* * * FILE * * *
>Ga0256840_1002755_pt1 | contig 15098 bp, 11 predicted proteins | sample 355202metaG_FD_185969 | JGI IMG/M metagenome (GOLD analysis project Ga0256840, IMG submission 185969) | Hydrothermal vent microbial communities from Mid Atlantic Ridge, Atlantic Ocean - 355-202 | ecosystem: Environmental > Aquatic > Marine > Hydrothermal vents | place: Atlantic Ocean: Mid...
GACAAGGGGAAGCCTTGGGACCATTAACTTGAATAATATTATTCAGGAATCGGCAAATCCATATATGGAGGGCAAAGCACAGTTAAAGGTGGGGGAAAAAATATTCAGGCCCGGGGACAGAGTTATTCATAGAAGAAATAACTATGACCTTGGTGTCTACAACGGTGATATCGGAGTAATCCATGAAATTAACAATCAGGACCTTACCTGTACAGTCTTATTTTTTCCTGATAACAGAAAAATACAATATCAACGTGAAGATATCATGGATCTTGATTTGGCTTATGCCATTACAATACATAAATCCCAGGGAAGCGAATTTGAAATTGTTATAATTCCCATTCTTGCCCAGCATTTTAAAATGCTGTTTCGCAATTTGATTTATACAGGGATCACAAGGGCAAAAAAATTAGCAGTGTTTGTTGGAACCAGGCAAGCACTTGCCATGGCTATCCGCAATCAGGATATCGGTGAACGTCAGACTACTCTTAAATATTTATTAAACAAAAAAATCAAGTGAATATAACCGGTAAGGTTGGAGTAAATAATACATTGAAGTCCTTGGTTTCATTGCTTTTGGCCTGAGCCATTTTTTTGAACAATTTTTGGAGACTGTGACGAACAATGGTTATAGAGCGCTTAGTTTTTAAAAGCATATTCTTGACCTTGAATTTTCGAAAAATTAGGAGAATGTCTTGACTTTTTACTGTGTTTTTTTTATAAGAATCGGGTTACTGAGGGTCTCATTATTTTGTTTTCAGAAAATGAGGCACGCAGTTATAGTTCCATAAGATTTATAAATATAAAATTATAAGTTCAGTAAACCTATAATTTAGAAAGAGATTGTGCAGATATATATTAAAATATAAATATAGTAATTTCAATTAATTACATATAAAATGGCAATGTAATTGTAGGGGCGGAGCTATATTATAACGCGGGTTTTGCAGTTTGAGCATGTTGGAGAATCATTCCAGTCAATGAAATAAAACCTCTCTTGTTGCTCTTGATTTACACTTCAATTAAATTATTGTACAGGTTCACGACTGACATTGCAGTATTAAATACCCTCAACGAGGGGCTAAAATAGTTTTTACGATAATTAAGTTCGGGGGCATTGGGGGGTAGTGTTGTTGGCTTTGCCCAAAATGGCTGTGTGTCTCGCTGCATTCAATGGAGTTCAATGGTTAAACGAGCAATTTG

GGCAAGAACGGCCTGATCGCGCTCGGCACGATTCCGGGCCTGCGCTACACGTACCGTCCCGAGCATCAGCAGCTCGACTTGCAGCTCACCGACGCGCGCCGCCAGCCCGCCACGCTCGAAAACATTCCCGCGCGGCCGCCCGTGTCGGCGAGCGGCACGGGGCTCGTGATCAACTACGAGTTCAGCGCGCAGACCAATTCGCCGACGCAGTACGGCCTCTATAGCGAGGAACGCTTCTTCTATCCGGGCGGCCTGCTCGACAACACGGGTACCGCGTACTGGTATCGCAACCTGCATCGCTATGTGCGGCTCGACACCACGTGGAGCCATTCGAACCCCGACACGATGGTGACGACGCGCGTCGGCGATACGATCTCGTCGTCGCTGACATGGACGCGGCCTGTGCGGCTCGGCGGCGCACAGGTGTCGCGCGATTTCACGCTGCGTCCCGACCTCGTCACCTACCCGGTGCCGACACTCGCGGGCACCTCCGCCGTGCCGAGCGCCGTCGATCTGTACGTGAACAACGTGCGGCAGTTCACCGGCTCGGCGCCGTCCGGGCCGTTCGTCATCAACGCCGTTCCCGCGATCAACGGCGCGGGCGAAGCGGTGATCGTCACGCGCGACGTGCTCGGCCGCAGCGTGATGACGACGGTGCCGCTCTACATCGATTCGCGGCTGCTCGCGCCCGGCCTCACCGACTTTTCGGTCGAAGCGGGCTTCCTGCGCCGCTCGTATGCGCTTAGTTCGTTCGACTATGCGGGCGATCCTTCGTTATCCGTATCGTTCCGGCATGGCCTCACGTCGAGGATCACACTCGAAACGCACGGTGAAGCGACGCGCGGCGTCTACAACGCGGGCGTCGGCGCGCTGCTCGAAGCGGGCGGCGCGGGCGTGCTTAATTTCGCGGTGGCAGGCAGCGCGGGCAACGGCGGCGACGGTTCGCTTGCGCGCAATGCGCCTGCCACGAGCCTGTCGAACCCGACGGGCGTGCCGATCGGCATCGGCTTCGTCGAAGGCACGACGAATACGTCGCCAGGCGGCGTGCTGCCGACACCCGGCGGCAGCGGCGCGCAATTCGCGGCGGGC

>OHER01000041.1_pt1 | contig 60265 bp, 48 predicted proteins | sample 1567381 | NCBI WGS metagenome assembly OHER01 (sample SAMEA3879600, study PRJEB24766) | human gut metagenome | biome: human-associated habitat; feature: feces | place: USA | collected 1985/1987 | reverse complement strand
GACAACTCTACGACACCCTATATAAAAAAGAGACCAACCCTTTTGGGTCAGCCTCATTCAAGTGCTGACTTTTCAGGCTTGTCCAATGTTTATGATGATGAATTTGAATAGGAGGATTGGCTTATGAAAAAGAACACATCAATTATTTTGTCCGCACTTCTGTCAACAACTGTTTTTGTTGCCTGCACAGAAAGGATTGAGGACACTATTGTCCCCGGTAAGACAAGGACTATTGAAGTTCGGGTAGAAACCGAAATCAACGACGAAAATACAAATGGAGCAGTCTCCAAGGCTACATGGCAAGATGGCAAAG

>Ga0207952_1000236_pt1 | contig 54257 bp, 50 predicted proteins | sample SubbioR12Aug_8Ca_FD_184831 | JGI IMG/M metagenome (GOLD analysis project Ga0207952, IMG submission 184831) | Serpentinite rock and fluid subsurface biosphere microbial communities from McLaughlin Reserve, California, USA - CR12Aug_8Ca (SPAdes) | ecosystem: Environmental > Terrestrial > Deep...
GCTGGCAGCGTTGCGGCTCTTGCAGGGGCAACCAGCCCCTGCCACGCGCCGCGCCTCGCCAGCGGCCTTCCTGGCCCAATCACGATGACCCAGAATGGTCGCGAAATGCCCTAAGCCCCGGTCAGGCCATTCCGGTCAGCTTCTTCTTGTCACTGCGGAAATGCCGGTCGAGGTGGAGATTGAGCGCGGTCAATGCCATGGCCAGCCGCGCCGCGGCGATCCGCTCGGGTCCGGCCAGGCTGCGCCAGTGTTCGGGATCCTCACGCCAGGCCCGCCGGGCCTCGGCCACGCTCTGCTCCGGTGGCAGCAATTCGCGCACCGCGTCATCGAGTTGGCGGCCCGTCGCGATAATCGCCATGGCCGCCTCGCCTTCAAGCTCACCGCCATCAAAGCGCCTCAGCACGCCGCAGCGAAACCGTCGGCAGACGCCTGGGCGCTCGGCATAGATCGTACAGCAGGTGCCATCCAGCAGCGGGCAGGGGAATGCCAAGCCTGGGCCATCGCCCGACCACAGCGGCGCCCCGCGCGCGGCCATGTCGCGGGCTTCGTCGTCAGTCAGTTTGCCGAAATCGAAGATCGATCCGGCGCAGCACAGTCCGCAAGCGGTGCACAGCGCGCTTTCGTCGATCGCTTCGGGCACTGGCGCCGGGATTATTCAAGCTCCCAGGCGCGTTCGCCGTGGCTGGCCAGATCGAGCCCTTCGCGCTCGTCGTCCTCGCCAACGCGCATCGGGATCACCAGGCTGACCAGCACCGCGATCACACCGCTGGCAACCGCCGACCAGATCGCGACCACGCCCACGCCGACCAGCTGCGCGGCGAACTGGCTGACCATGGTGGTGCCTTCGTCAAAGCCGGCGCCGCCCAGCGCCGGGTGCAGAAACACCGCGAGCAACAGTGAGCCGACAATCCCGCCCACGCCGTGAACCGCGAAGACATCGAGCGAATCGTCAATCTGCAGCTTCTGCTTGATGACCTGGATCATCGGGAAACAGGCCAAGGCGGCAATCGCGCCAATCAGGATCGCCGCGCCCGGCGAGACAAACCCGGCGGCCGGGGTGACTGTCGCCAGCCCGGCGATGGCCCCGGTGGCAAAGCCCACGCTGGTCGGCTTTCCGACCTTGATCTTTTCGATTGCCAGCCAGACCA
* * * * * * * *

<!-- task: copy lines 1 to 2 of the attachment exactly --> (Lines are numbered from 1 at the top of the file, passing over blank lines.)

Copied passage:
>Ga0256840_1002755_pt1 | contig 15098 bp, 11 predicted proteins | sample 355202metaG_FD_185969 | JGI IMG/M metagenome (GOLD analysis project Ga0256840, IMG submission 185969) | Hydrothermal vent microbial communities from Mid Atlantic Ridge, Atlantic Ocean - 355-202 | ecosystem: Environmental > Aquatic > Marine > Hydrothermal vents | place: Atlantic Ocean: Mid...
GACAAGGGGAAGCCTTGGGACCATTAACTTGAATAATATTATTCAGGAATCGGCAAATCCATATATGGAGGGCAAAGCACAGTTAAAGGTGGGGGAAAAAATATTCAGGCCCGGGGACAGAGTTATTCATAGAAGAAATAACTATGACCTTGGTGTCTACAACGGTGATATCGGAGTAATCCATGAAATTAACAATCAGGACCTTACCTGTACAGTCTTATTTTTTCCTGATAACAGAAAAATACAATATCAACGTGAAGATATCATGGATCTTGATTTGGCTTATGCCATTACAATACATAAATCCCAGGGAAGCGAATTTGAAATTGTTATAATTCCCATTCTTGCCCAGCATTTTAAAATGCTGTTTCGCAATTTGATTTATACAGGGATCACAAGGGCAAAAAAATTAGCAGTGTTTGTTGGAACCAGGCAAGCACTTGCCATGGCTATCCGCAATCAGGATATCGGTGAACGTCAGACTACTCTTAAATATTTATTAAACAAAAAAATCAAGTGAATATAACCGGTAAGGTTGGAGTAAATAATACATTGAAGTCCTTGGTTTCATTGCTTTTGGCCTGAGCCATTTTTTTGAACAATTTTTGGAGACTGTGACGAACAATGGTTATAGAGCGCTTAGTTTTTAAAAGCATATTCTTGACCTTGAATTTTCGAAAAATTAGGAGAATGTCTTGACTTTTTACTGTGTTTTTTTTATAAGAATCGGGTTACTGAGGGTCTCATTATTTTGTTTTCAGAAAATGAGGCACGCAGTTATAGTTCCATAAGATTTATAAATATAAAATTATAAGTTCAGTAAACCTATAATTTAGAAAGAGATTGTGCAGATATATATTAAAATATAAATATAGTAATTTCAATTAATTACATATAAAATGGCAATGTAATTGTAGGGGCGGAGCTATATTATAACGCGGGTTTTGCAGTTTGAGCATGTTGGAGAATCATTCCAGTCAATGAAATAAAACCTCTCTTGTTGCTCTTGATTTACACTTCAATTAAATTATTGTACAGGTTCACGACTGACATTGCAGTATTAAATACCCTCAACGAGGGGCTAAAATAGTTTTTACGATAATTAAGTTCGGGGGCATTGGGGGGTAGTGTTGTTGGCTTTGCCCAAAATGGCTGTGTGTCTCGCTGCATTCAATGGAGTTCAATGGTTAAACGAGCAATTTG